Where You Should Eat This Month: January 2020
HAVING TROUBLE KEEPING UP with Houston’s busy restaurant scene? No worries—allow me to suggest some of my favorite recent experiences. Here’s where you should eat this month.
Buffalo Bayou Brewing Co.
I've written extensively about how the new Buffalo Bayou digs at Sawyer Yards are a game-changing space with views that'll make you fall in love with Houston. But I haven't written much about the food ... until now. Arash Kharat is making my favorite pizza in the city, and it isn't confined to one pie. The River Oaks is cheesy, salty, and perfectly crispy. The Smoke on the Bayou packs awesome heat, yet still hits that sweet spot with a house-made barbecue sauce and juicy 44 Farms brisket. The burger is good. The fries are good. The fun, shareable starters strike the right balance. The kitchen is just another reason why Buffalo Bayou has become an immediate destination for Houstonians and tourists alike.
While my mom always made a delicious lasagna, my family isn't Italian, so I didn't grow up with winding Sunday dinners and Christmastime seven-fishes celebrations. But I can really get a feel for it all while at Rosalie, chef Chris Cosentino's reimagining of his grandmother's Providence, Rhode Island home. The space is super-cute, especially the dining room with antiques spread out on a shelving unit and a centrally located table that makes larger groups the star of the show. The food, executed very well by chef Sasha Grumman and her team, is like a warm hug. My favorites? The very necessary blue crab manicotti, the stunningly perfect arancini, and the salty, refreshing caesar salad.
Honore's Cajun Café
Ladies and gentlemen, The Season has started. I'm talking about the only season that matters: crawfish season. It was ushered in last weekend as dozens of folks lined into Honore's Cajun Café in Manvel. They came by the group-load, all of them wanting pound after pound of those fun little mudbugs, freshly caught and boiled by the order. Open since 2017, Honore's offers a legitimate Cajun experience in rustic, wood-toned environs further warmed by the sweet tones of zydeco music. Its crawfish are doused in an especially spicy blend that rivals the hot stuff you'll find at a VietCajun joint, and a platter of three pounds with a trio of sides (potato, corn, sausage) will run you about $32 before tip and soda or beer (you'll need a few to wash it down). Just get there early.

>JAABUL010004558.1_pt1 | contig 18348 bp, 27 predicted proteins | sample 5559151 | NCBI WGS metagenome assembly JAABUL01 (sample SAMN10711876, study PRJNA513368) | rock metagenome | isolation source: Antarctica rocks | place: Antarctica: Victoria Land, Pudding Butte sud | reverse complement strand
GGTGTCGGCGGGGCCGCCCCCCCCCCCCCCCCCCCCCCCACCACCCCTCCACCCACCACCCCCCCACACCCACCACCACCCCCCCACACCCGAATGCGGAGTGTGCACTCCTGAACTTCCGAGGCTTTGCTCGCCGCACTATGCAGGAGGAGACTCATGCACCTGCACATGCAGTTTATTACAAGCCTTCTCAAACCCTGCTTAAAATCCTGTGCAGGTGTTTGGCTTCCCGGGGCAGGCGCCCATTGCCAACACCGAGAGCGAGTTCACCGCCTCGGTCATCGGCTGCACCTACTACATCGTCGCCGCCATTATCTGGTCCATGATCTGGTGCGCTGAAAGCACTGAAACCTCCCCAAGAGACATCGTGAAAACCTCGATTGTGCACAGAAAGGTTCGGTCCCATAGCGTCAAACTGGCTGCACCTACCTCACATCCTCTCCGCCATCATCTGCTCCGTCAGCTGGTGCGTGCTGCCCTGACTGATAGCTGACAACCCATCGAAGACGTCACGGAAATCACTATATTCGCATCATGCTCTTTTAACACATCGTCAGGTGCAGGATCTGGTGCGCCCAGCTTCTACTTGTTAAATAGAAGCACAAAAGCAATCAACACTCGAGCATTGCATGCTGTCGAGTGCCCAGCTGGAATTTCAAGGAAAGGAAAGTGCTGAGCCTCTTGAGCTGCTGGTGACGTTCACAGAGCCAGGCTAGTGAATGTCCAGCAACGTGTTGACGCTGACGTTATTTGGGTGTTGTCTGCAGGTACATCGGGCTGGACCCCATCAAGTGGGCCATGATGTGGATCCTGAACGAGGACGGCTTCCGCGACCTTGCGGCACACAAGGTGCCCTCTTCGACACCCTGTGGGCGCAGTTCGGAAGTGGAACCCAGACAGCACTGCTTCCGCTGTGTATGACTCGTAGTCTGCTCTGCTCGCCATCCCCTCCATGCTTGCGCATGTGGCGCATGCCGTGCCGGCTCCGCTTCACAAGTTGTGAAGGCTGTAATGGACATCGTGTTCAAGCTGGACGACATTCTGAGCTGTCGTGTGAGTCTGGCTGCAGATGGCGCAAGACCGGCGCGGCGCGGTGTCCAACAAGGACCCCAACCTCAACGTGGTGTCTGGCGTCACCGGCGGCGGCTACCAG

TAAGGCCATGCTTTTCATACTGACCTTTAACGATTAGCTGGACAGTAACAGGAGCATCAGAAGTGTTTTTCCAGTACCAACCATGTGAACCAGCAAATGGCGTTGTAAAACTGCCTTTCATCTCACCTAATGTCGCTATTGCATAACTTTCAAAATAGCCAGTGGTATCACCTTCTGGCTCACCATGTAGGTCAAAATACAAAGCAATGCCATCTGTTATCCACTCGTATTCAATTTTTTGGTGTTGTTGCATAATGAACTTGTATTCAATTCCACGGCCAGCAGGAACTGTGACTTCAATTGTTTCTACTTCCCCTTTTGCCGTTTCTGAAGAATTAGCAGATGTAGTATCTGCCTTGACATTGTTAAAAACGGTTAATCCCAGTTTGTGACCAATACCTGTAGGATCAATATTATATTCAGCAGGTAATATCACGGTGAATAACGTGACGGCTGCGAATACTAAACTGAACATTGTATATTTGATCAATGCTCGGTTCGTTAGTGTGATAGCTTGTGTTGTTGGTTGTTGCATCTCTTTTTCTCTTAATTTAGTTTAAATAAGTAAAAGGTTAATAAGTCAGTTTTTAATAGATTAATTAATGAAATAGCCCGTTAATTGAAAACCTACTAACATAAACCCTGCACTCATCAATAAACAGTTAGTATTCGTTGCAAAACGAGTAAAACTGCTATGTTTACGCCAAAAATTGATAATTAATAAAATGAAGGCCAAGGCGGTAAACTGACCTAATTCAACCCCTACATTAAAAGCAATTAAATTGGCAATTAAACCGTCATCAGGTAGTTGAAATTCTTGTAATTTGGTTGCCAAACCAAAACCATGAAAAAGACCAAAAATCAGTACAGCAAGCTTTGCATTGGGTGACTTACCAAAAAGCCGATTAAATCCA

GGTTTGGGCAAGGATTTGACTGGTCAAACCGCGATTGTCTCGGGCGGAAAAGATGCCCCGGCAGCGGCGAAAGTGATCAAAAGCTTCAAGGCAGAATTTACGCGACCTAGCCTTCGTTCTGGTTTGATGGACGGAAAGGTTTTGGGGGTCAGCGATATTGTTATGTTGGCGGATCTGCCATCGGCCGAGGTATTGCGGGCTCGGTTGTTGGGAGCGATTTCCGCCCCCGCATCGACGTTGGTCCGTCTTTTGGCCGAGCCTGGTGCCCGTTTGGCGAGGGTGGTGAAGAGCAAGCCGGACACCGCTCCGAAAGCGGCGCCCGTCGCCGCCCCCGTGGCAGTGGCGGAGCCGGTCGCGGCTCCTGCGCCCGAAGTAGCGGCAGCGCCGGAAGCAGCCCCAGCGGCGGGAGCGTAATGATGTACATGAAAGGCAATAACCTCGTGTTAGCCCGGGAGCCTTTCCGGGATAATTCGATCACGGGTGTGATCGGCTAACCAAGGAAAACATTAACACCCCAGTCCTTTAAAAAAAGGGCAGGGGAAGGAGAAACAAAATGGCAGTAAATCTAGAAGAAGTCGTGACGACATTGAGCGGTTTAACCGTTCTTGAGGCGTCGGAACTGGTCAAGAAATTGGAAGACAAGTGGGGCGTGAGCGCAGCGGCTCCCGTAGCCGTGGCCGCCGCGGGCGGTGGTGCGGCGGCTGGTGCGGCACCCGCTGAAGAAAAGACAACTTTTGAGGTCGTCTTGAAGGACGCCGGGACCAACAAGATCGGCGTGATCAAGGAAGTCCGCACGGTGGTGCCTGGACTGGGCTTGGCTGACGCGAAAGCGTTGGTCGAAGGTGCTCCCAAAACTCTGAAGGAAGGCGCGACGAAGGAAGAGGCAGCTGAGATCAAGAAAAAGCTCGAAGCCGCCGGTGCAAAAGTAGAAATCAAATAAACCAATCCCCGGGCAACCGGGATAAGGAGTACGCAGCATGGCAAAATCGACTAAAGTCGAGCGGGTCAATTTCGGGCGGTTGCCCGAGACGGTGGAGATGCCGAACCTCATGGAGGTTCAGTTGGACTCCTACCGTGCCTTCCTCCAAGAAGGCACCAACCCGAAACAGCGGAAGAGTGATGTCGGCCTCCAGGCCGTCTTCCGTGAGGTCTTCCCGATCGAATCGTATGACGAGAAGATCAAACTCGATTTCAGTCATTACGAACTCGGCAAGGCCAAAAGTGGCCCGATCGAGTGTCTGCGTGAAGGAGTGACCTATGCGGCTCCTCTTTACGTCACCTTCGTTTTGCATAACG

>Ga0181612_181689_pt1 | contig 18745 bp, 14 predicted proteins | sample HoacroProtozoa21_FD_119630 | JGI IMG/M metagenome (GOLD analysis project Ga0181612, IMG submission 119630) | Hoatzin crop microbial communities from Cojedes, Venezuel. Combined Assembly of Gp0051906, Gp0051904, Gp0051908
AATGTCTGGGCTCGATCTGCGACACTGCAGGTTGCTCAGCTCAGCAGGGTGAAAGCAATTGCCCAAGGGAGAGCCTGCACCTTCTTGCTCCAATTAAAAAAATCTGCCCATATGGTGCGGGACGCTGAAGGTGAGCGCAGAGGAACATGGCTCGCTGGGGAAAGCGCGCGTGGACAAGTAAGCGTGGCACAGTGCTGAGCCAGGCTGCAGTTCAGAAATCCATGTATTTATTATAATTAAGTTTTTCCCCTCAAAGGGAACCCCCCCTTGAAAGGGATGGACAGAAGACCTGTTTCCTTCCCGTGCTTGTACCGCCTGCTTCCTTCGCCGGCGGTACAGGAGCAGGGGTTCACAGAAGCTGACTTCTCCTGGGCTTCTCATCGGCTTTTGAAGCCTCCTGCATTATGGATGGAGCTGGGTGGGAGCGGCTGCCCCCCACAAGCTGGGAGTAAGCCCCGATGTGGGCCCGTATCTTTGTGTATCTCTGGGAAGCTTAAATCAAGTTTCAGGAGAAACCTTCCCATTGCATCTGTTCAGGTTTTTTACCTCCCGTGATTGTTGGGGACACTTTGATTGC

As we approach the coldest and deadest part of winter (OK, looking out the window it's beautiful and about 65 degrees, but anyway), few things are better than curling up at a favorite pub with a pint. And Rudyard's, Montrose's stalwart bar, feels the most like that perfect wintertime hang. I recently had the pleasure of enjoying a Saint Arnold Bishop's Barrel No. 24 with a very necessary Parmageddon (a chicken parmesan sandwich in a crunchy hoagie roll). A football game was on TV, the bar discourse was strong, and I didn't want to leave.
Chef Vanarin Kuch is back with this cool EaDo cafe, and his creations are absolutely worth the trip. His salty, oxtail-stuffed pho kolache is getting plenty of buzz, as is his Hot Cheeto croissant filled with rich nacho cheese, but his talent is evident in every creation. As I wrote last week, his pistachio baklava croissant is a special pastry. Be sure to order a specialty drink with your carbs—I loved the Salty Cambodian, essentially cafe sua da blended with a generous pour of sourdough butter. A bright hang, too.
It had been a while since I ate at the Houston location of Truth BBQ, but a visit a couple months ago to Leonard Botello IV's original spot in Brenham convinced me I needed more Truth in my life. From the nicely rendered 44 Farms brisket (just ask for moist) to seriously killer pork ribs, the meat alone is reason to visit the Washington Ave. spot at least once a month. But the cheddar mac 'n' cheese remains one of my favorite versions of the childhood classic, and of course, you have to have to corn pudding. That said, you should pay the Brenham spot a visit when you get an opportunity; the brisket there is out of this world.